The Kitchen House by Kathleen Grissom

This was our latest book club choice.

Published: 2010

Genre: historical fiction

Length: 369 pages

Setting: Virginia, late 1700s/early 1800s

Summary: Lavinia is indentured at age six when her parents die on the boat to America. Because the mistress of the house, Miss Martha, spends most of her time in a laudanum haze, Lavinia is raised by the house slaves and taught to work in the big house. She is happy, although the reader can see many problems in the household (the Captain is never home, Miss Martha is addicted to laudanum, Marshall, the son, is being abused by his tutor, and he accidentally kills his little sister, the overseer is abusing the field slaves, and so on). When the Captain dies, Miss Martha is put in an institution by her sister and Lavinia accompanies her to Philadelphia. Marshall eventually marries Lavinia and takes her back to Tall Oaks. Lavinia thinks this is the perfect ending to her story. She didn’t realize Marshall would expect her to be a lady and not fraternize with the slaves, who she sees as family. Things keep getting worse for Lavinia and the slaves, mostly because of Marshall’s destructive behavior, until the house is burned and Marshall is killed by his black son.

Final thoughts: Poor Lavinia – her life was just a mess. She managed to find family, but it was among the slaves. The color barrier at the time meant those relationships were doomed to become problematic once she got older. She was a very passive characters, which puts her at odds with the modern sensibilities. The problem was, she really had no say in what happened in her life, which may give her some excuse for her attitude. But, when you compare her to the black house servants, she gets the worst of that comparison. The slaves had even less agency and control than Lavinia, and yet it seemed that in every occasion, they chose how to respond. Typically it was to make the best of a bad situation. Yes, there were times when they could do nothing, but they took every opportunity to act to improve their lives, strengthen their relationships, and take care of those who needed help. When Lavinia was put in a bad situation, married to Marshall, she just took herself out of the situation and started taking laudanum. Even though Marshall got his comeuppance, the tirade of problems up to that point make this quite a depressing book.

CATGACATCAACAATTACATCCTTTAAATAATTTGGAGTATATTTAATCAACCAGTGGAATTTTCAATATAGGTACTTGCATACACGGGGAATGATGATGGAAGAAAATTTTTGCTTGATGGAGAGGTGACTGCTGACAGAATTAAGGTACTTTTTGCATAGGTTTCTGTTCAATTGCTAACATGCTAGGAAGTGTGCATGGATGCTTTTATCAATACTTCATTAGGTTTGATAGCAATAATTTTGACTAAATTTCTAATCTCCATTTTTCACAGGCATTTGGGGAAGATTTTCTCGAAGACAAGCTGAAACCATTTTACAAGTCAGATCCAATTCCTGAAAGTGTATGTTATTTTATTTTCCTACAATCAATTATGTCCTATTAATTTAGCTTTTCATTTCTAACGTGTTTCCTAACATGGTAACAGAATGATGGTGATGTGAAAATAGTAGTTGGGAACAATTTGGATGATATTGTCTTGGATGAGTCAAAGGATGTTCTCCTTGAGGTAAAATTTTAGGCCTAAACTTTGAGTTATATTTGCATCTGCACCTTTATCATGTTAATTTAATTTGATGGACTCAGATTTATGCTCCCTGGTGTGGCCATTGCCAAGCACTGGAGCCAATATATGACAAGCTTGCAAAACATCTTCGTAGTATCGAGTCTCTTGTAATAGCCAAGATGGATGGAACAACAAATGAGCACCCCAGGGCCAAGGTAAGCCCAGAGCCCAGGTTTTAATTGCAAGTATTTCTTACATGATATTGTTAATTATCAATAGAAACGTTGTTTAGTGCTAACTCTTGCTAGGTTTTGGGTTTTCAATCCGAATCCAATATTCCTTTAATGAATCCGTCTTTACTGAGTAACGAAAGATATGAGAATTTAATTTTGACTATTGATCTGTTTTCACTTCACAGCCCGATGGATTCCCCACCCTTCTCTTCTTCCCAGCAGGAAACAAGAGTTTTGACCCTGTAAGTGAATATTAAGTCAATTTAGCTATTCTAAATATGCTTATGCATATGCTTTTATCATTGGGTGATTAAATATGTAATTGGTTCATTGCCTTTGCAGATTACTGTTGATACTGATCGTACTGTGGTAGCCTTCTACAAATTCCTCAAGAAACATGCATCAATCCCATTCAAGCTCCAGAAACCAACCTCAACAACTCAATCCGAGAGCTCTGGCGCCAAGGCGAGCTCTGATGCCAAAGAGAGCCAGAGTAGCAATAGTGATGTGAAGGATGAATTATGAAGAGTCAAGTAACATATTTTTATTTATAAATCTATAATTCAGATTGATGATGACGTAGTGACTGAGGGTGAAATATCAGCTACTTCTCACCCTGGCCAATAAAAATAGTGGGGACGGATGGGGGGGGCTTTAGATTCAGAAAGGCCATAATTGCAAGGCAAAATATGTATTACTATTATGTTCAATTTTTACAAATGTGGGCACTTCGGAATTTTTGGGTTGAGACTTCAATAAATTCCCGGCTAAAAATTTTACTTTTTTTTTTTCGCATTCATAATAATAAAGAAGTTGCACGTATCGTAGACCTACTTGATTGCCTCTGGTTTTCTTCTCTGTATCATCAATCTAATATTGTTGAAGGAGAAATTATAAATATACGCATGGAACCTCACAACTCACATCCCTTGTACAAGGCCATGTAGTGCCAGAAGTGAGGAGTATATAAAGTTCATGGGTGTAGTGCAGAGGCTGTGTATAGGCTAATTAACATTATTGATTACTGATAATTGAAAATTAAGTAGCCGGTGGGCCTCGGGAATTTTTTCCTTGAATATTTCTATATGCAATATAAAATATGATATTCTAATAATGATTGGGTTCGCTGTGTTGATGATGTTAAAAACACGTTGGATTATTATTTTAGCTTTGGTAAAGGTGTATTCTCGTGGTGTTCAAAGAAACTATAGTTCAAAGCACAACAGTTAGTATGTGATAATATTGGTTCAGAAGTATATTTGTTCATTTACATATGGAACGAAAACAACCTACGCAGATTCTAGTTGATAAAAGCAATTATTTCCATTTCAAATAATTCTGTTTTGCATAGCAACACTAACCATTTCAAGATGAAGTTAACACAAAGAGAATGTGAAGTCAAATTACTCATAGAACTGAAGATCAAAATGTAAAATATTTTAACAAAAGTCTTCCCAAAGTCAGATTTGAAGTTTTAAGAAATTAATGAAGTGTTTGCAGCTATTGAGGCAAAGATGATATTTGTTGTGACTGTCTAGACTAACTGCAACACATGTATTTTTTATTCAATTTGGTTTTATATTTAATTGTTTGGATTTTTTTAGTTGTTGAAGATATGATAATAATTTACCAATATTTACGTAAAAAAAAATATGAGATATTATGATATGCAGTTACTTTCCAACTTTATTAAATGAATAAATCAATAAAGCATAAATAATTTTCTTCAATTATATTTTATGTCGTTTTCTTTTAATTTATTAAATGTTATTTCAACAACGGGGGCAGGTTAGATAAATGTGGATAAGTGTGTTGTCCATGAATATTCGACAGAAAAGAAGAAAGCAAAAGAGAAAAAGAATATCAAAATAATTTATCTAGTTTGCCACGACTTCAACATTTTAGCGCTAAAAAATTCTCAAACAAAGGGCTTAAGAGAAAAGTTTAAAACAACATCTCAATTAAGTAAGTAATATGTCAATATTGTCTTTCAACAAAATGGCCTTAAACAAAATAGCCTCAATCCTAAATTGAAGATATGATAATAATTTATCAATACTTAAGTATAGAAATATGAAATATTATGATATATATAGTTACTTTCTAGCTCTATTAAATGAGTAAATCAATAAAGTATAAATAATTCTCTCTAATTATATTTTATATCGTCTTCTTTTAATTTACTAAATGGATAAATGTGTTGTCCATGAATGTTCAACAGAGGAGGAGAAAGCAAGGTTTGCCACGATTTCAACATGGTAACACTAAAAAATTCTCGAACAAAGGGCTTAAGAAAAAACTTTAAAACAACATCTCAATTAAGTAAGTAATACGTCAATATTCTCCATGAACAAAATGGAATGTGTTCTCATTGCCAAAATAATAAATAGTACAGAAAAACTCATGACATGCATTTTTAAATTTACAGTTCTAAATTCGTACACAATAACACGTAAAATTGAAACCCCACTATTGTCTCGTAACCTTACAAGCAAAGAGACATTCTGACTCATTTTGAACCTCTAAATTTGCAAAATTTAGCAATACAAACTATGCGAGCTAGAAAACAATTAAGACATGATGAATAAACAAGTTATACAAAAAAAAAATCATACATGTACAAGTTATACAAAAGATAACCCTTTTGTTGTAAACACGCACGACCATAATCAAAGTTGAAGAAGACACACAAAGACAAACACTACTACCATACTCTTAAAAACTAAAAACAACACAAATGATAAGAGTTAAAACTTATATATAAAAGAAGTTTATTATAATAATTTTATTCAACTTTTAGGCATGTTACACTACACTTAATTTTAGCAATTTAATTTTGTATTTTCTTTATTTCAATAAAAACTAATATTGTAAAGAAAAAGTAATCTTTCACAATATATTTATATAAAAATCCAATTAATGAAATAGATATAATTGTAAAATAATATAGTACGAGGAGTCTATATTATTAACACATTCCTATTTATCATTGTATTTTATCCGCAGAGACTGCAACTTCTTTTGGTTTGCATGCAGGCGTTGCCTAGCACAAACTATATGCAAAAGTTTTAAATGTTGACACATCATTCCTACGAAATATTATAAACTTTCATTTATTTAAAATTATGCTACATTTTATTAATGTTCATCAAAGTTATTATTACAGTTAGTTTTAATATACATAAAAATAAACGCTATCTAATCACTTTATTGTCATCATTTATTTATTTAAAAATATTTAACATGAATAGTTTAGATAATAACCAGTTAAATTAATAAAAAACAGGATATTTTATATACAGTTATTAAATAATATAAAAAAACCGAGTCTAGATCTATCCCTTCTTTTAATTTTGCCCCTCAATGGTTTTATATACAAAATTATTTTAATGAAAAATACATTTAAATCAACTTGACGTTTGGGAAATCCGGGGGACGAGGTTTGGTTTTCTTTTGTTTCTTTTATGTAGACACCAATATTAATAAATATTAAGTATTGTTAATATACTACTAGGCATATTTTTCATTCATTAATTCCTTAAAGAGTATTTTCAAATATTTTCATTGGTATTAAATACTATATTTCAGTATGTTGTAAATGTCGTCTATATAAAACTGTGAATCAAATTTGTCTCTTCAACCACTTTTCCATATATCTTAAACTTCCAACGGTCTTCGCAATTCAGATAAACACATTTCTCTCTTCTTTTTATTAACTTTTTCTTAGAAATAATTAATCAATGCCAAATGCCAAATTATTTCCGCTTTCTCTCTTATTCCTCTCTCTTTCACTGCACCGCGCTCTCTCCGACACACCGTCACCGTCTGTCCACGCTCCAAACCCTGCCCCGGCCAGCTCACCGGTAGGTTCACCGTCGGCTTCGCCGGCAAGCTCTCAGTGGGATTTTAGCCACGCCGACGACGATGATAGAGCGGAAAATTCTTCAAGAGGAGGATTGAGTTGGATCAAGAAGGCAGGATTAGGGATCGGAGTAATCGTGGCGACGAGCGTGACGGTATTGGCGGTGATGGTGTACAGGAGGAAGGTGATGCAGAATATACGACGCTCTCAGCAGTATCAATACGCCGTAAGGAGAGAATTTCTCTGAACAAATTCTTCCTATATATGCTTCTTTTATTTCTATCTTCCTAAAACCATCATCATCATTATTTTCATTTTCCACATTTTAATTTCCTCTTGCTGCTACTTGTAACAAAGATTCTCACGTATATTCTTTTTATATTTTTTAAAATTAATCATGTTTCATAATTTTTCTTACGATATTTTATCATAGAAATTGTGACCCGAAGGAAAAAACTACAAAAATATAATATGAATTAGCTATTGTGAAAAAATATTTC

Title comes from: Lavinia was raised in the kitchen house, a structure where the meals were cooked that was physically separate from the main house to reduce the threat of fire.

Reading challenges fulfilled: book #33 for the year, and a K in my Title Alphabet Challenge

If you’re interested in purchasing the book, you can click on the cover image to follow an Amazon affiliate link to the book and thanks for supporting my blog!

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